Amazon has been accused of using deceptive practices by the Federal Trade Commission (FTC). On June 21st, the FTC alleged that the e-commerce whale had purposely tricked millions of consumers by forcing them to sign up for Prime subscriptions through deceptive user interface designs.
Over the last few years there have been mounting complaints against Amazon Prime’s sign up and cancellation processes. Accusations of purposeful initiatives on behalf of Amazon proclaim that the mega corporation created a process designed not to help members, but misdirect them.
In response to the numerous complaints, The Norwegian Consumer Council (NCC) launched an investigation, and in Jan 2021, they released a report titled, “You Can Log Out, But You Can Never Leave: How Amazon manipulates consumers to keep them subscribed to Amazon.”
The report concluded that Amazon’s practices are purposely designed to be unfair and deceptive in order to undermine the will of the consumer. The practices examined in the report included, “forced continuity programs that make it difficult to cancel charges, trick questions to frustrate user choice, and free trials that automatically convert into paid memberships.”
Amazon was accused of manipulating users through specific graphic designs and aloof wording in order to make the process of cancellation unnecessary challenging and difficult to understand. Below are screen shots from my recent attempt to cancel my Prime membership. Although I clicked “cancel membership” after three more screens I arrived at a screen which says “End my Benefits” not “Cancel my Membership”.
After clicking on “End my Benefits” I come to this screen (below) which has bold lettering “Angela, we’re sorry to see you go.” One would assume after all these clicks, I’ve now successfully cancelled my membership… but I look closely- I haven’t. Only if I scroll down do I finally see “Cancel your Prime Membership.”
This is clearly not a simple cancellation process and according to NCC and FTC this “process” infringes on a consumer’s right against being charged for products sold through online negative options.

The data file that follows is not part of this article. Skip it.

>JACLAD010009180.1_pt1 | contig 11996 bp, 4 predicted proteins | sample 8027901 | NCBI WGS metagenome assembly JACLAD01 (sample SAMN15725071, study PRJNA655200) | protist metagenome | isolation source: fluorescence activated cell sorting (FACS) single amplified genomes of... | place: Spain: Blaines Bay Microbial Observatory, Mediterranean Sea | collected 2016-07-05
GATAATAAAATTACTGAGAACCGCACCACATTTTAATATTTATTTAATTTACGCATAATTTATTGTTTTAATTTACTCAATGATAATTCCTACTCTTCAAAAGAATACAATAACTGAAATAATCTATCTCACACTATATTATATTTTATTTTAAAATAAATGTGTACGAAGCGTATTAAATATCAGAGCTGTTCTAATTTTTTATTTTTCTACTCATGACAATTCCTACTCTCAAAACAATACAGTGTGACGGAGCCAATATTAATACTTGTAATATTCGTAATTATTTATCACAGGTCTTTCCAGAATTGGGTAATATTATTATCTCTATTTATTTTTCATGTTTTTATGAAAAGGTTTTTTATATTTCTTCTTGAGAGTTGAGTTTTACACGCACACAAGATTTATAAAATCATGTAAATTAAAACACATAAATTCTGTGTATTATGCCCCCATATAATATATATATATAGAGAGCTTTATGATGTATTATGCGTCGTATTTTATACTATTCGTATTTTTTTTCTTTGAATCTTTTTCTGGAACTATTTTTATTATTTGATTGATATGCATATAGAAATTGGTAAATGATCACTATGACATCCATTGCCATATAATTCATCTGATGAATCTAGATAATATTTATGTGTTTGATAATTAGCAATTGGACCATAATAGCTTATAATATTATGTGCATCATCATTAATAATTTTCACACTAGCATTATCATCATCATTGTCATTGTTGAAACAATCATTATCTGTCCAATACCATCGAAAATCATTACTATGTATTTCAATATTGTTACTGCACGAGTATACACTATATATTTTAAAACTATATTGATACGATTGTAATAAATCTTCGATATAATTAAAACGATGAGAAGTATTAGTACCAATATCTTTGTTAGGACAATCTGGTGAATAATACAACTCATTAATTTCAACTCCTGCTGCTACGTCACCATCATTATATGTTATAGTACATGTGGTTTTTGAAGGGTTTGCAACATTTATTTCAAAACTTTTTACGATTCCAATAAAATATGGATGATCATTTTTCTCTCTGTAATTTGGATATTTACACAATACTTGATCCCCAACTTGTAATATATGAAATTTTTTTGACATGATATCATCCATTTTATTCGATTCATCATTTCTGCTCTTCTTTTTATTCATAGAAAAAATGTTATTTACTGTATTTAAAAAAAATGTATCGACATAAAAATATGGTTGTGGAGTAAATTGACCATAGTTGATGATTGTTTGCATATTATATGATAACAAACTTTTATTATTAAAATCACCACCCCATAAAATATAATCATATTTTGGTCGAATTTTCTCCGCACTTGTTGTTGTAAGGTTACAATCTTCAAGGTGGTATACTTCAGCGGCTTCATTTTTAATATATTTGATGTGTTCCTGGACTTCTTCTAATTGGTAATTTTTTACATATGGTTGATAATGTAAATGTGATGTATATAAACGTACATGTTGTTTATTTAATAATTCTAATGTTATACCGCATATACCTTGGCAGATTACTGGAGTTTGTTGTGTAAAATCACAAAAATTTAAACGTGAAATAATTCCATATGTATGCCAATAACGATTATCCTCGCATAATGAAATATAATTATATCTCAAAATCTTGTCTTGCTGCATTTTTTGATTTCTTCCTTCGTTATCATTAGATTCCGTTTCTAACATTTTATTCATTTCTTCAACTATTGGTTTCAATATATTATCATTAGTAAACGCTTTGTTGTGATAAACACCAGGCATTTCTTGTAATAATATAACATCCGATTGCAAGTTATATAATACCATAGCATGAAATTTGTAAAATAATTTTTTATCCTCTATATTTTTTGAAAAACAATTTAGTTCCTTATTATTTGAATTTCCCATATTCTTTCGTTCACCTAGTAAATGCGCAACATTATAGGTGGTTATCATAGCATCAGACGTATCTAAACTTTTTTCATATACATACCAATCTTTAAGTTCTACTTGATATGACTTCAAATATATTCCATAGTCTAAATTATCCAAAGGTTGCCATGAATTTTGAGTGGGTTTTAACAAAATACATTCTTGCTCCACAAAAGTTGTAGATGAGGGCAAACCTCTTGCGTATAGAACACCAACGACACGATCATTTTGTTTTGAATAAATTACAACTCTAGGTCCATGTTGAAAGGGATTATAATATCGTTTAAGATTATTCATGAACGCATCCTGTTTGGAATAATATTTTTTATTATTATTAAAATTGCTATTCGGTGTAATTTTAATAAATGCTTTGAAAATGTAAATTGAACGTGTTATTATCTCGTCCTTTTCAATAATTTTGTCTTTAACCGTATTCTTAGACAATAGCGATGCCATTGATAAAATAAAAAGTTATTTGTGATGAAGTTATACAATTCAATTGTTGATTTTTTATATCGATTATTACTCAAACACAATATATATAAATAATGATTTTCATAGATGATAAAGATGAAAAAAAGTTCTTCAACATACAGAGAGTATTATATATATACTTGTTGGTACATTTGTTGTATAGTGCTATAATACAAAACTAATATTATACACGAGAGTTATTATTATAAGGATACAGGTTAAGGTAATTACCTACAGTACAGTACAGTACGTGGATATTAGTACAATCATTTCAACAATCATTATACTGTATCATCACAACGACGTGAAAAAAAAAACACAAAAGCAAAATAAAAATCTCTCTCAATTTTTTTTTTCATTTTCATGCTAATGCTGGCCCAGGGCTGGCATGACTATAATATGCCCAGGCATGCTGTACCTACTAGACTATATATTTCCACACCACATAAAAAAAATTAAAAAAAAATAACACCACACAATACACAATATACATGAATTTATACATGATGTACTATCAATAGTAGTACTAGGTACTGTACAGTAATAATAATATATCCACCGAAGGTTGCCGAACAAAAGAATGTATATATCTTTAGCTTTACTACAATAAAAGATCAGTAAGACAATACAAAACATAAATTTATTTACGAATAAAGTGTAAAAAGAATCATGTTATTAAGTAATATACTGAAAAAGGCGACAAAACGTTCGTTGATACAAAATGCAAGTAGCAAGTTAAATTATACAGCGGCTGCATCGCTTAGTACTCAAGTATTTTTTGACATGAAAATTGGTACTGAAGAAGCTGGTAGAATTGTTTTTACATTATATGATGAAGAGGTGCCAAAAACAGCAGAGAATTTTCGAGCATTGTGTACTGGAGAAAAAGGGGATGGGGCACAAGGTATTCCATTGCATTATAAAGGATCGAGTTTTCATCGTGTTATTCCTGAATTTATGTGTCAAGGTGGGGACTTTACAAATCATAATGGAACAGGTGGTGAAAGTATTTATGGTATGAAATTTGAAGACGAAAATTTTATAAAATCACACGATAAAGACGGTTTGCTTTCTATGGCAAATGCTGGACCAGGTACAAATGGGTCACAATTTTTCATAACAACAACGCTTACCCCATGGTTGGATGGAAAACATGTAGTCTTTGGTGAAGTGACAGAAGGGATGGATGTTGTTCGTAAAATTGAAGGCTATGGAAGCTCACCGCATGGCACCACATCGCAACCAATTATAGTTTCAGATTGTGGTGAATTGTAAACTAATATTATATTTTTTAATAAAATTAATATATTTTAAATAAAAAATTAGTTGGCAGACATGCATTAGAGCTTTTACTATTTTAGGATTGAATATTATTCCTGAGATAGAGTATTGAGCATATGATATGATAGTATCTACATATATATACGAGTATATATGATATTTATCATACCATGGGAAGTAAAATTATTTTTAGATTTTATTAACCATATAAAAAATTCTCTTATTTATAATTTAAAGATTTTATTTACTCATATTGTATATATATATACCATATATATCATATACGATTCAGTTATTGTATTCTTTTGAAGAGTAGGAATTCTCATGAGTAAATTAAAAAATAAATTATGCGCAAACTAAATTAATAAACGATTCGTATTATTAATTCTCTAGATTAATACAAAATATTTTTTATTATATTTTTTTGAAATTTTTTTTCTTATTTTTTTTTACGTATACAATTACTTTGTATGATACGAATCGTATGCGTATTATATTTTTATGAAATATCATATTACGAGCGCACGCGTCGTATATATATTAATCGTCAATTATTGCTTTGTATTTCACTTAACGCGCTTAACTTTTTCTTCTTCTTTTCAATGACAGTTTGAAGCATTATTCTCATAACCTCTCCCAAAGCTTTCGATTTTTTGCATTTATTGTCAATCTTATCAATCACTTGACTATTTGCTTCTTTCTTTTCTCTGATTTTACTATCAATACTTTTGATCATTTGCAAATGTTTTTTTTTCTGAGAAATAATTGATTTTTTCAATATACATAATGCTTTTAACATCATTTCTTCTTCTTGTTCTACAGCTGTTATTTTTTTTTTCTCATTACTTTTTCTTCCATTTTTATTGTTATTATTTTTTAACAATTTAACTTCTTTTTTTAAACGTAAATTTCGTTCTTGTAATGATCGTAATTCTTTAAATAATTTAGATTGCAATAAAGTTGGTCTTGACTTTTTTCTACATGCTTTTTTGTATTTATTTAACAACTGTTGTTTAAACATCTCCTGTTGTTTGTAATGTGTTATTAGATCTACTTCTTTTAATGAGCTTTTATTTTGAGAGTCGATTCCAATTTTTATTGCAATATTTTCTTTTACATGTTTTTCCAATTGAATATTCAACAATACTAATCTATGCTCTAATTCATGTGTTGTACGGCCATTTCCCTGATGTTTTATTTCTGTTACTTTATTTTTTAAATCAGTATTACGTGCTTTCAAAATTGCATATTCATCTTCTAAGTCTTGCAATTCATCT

One of the more interesting and scandalous aspects of the NCC report and the FTC lawsuit is the claim that Amazon used “dark patterns.” According to a March 14th 2022 article on Protocol, “Amazon is using a design tactic known as ‘dark patterns’, which manipulates customers into signing up for things they may not want, through misleading and vague offers.”
According to leaked data, these “dark patterns”, were code-named “Project Iliad” by those in the ‘know’ at Amazon.
Even heard of a “Trojan Horse?” It’s an expression that refers to a person or thing working to secretly to undermine or bring about the downfall of an enemy or opponent. “Iliad” is the title of an epically complex poem by Homer which examines the Trojan War and in particular how deceptive, misdirecting and manipulative methods were used in that battle.
Either it’s a huge Freudian-slip, or Amazon knew exactly what it was doing when it chose its ironic code-name.
If the lawsuit wins and the claims are proven to be true, it will be clear that Amazon was grabbing at its consumers with one hand, while simultaneously patting themselves on the back for their cleverness with the other hand.
The FTC is not entertaining that code name was a “play-on-words coincidence.” The lawsuit definitively states, “Amazon designed the Iliad cancellation process (“Iliad Flow”) to be labyrinthine, and Amazon and its leadership—including Lindsay, Grandinetti, and Ghani—slowed or rejected user experience changes that would have made Iliad simpler for consumers because those changes adversely affected Amazon’s bottom line.”
And it seems these sneaky practices have worked. After the Project Iliad’s launch in 2017, the amount of Prime cancellations dropped by 14%, according to The Passive Voice. According to a Consumer Intelligence Research Partners survey, Prime members buy an average of $1,400 in products from Amazon each year, regular, non-Prime customers, only spend around $600 a year.
It’s unclear how much total revenue Amazon has raked in from this misleading practice, but with the mounting damming evidence, on going investigations, leaked data, and upcoming litigation, it certainly looks like they are going to need it.
An avid book reader and proud library card holder, Angela is new to the world of e-Readers. She has a background in education, emergency response, fitness, loves to be in nature, travelling and exploring. With an honours science degree in anthropology, Angela also studied writing after graduation. She has contributed work to The London Free Press, The Gazette, The Londoner, Best Version Media, Lifeliner, and Citymedia.ca.